Hero cults were one of the most distinctive features of ancient Greek religion. In Homeric Greek, "hero" (ἥρως, hḗrōs) refers to the mortal offspring of a human and a god. By the historical period, however, the word came to mean specifically a dead man, venerated and propitiated at his tomb or at a designated shrine, because his fame during life or his unusual manner of death gave him power to support and protect the living. A hero was more than human but less than a god, and various kinds of supernatural figures came to be assimilated to the class of heroes; the distinction between a hero and a god was less than certain, especially in the case of Heracles, the most prominent, but atypical hero.
The grand ruins and tumuli (large burial mounds) remaining from the Bronze Age gave the pre-literate Greeks of the 10th and 9th centuries BC a sense of a once grand and now vanished age; they reflected this in the oral epic tradition, which would become famous by way of works such as the Iliad and the Odyssey. Copious renewed offerings begin to be represented, after a hiatus, at sites like Lefkandi, even though the names of the grandly buried dead were hardly remembered. "Stories began to be told to individuate the persons who were now believed to be buried in these old and imposing sites", observes Robin Lane Fox. In other words this is a clear cut example of an origin story for Heroes and what they meant to the Ancient Greeks.
Greek hero-cults were distinct from the clan-based ancestor worship from which they developed, in that as the polis evolved, they became a civic rather than familial affair, and in many cases none of the worshipers traced their descent back to the hero any longer: no shrine to a hero can be traced unbroken from Mycenaean times. Whereas the ancestor was purely local, Lewis Farnell observed, the hero might be tended in more than one locality, and he deduced that hero-cult was more deeply influenced from the epic tradition, that "suggested many a name to forgotten graves", and provided even Dorians a connection to Mycenaean heroes, according to Coldstream. "Coldstream believed the currency of epic would account for votives in Dorian areas, where an alien, immigrant population might otherwise be expected to show no particular reverence for Mycenaean predecessors". Large Mycenaean tholos tombs that betokened a grander past, were often the site of hero-cults. Not all heroes were even known by names.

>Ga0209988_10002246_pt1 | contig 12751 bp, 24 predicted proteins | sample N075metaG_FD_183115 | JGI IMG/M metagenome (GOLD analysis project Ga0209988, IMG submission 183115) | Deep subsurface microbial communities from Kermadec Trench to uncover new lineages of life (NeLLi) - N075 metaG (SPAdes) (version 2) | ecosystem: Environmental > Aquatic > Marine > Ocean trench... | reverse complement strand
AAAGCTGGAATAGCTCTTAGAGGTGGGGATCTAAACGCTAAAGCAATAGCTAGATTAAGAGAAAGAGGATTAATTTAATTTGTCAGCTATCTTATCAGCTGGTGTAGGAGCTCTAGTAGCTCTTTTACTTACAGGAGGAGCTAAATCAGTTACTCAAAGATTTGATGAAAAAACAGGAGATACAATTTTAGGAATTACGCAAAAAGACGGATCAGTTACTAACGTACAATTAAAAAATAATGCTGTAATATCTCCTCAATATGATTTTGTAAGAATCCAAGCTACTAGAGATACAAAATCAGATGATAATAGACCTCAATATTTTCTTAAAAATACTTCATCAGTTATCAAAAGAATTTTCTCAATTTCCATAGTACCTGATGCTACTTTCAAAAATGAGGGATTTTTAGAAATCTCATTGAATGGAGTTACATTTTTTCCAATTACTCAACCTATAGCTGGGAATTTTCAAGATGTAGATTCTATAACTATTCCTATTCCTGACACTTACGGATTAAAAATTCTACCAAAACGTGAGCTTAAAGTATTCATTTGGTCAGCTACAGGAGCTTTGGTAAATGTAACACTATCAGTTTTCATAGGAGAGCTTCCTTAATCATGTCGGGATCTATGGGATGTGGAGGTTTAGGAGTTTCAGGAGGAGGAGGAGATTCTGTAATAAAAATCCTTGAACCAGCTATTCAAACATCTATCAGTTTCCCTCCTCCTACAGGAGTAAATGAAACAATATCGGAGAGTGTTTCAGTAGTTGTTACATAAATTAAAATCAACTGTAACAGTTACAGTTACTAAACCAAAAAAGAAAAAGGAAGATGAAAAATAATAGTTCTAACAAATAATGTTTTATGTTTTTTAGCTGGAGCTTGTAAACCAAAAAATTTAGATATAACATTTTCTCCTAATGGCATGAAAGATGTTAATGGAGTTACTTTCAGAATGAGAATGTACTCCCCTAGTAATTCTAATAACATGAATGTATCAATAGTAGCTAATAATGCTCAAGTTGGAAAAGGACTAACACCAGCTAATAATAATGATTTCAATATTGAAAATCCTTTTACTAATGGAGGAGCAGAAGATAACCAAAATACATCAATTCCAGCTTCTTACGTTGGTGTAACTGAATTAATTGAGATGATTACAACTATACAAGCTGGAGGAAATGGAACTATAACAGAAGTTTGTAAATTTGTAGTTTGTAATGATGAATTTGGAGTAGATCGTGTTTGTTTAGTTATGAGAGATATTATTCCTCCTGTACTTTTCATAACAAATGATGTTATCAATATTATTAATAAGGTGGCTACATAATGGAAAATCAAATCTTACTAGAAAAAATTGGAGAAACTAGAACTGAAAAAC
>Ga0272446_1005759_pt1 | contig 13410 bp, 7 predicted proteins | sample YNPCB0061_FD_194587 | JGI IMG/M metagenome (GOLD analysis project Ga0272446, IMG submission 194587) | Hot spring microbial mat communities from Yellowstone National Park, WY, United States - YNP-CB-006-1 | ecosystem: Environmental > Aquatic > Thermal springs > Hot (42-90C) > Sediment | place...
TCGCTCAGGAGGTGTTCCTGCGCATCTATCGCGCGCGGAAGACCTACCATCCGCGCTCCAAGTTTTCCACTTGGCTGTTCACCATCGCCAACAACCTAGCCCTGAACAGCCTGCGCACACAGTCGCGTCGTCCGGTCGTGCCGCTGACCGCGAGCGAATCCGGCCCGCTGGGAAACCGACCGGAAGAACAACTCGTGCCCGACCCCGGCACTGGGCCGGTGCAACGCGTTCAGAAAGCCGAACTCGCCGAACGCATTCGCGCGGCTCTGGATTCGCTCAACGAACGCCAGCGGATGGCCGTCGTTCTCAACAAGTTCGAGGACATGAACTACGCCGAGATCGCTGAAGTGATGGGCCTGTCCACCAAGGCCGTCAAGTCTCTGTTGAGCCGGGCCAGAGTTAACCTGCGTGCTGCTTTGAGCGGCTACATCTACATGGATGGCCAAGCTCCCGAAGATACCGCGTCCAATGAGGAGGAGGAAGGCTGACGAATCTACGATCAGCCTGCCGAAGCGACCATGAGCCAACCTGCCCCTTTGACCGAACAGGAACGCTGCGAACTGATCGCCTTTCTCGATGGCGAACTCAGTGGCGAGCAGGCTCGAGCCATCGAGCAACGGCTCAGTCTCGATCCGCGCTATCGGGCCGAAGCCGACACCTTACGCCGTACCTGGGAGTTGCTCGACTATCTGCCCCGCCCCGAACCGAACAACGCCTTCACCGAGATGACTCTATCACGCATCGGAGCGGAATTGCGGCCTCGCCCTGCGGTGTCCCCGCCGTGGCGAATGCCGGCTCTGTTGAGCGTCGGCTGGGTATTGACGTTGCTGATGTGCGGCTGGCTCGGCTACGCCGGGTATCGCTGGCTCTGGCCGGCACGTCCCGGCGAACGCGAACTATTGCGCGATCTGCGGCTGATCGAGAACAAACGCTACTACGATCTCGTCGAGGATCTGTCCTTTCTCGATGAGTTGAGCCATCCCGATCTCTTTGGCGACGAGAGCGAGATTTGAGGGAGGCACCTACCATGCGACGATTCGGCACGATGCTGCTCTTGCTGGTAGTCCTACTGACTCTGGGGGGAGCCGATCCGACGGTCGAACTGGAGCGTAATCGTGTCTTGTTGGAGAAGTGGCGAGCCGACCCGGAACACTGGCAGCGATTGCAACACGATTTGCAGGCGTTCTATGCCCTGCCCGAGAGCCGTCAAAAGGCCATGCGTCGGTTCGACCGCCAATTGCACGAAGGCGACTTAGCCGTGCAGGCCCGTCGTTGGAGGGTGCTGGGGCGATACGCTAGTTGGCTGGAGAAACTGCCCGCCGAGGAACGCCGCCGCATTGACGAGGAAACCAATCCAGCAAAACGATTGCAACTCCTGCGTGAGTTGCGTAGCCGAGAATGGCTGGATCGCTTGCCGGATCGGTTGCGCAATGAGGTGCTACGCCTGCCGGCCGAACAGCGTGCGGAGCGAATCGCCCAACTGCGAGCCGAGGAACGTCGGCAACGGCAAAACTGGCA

Aside from the epic tradition, which featured the heroes alive and in action rather than as objects of cultus, the earliest written reference to hero-cult is attributed to Dracon, the Athenian lawgiver of the late seventh century BC, who prescribed that gods and local heroes should both be honoured according to ancestral custom. The custom, then, was already established, and there were multiple local heroes. The written sources emphasise the importance of heroes' tombs and the temenos or sanctuary, where chthonic rites appeased their spirits and induced them to continue to favour the people who looked to them as founders, of whom founding myths were related. In the hero's restricted and local scope he "retained the limited and partisan interests of his mortal life. He would help those who lived in the vicinity of his tomb or who belonged to the tribe of which he himself was the founder," observes Robert Parker, with the reservation that Heracles, with his pan-Hellenic scope, was again the exception.
Whitley interpreted the final stage, in which hero-cult was co-opted by the city-state as a political gesture, in the archaic aristocratic tumulus surrounded by stelae, erected by Athens to the cremated citizen-heroes of Marathon (490 BC), to whom chthonic cult was dedicated, as the offering trenches indicate. On the other hand, Greek heroes were distinct from the Roman cult of dead emperors, because the hero was not thought of as having ascended to Olympus or become a god: he was beneath the earth, and his power purely local. For this reason hero cults were chthonic in nature, and their rituals more closely resembled those for Hecate and Persephone than those for Zeus and Apollo: libations in the dark hours, sacrifices that were not shared by the living.
Two exceptions to the above were Heracles and Asclepius, who might be honored as either heroes or gods, with chthonic libation or with burnt sacrifice. Heroes in cult behaved very differently from heroes in myth. They might appear indifferently as men or as snakes, and they seldom appeared unless angered. A Pythagorean saying advises not to eat food that has fallen on the floor, because "it belongs to the heroes". Heroes if ignored or left unappeased could turn malicious: in a fragmentary play by Aristophanes, a chorus of anonymous heroes describe themselves as senders of lice, fever and boils.
Some of the earliest hero and heroine cults well attested by archaeological evidence in mainland Greece include the Menelaion dedicated to Menelaus and Helen at Therapne near Sparta, a shrine at Mycenae dedicated to Agamemnon and Cassandra, another at Amyklai dedicated to Alexandra, and another in Ithaca's Polis Bay dedicated to Odysseus. These all seem to date to the 8th century BC. The cult of Pelops at Olympia dates from the Archaic period.
Hero cults were offered most prominently to men, though in practice the experience of the votary was of propitiating a cluster of family figures, which included women who were wives of a hero-husband, mothers of a hero-son (Alcmene and Semele), and daughters of a hero-father. As Finley observed of the world of Odysseus, which he reads as a nostalgic eighth-century rendering of traditions from the culture of Dark Age Greece,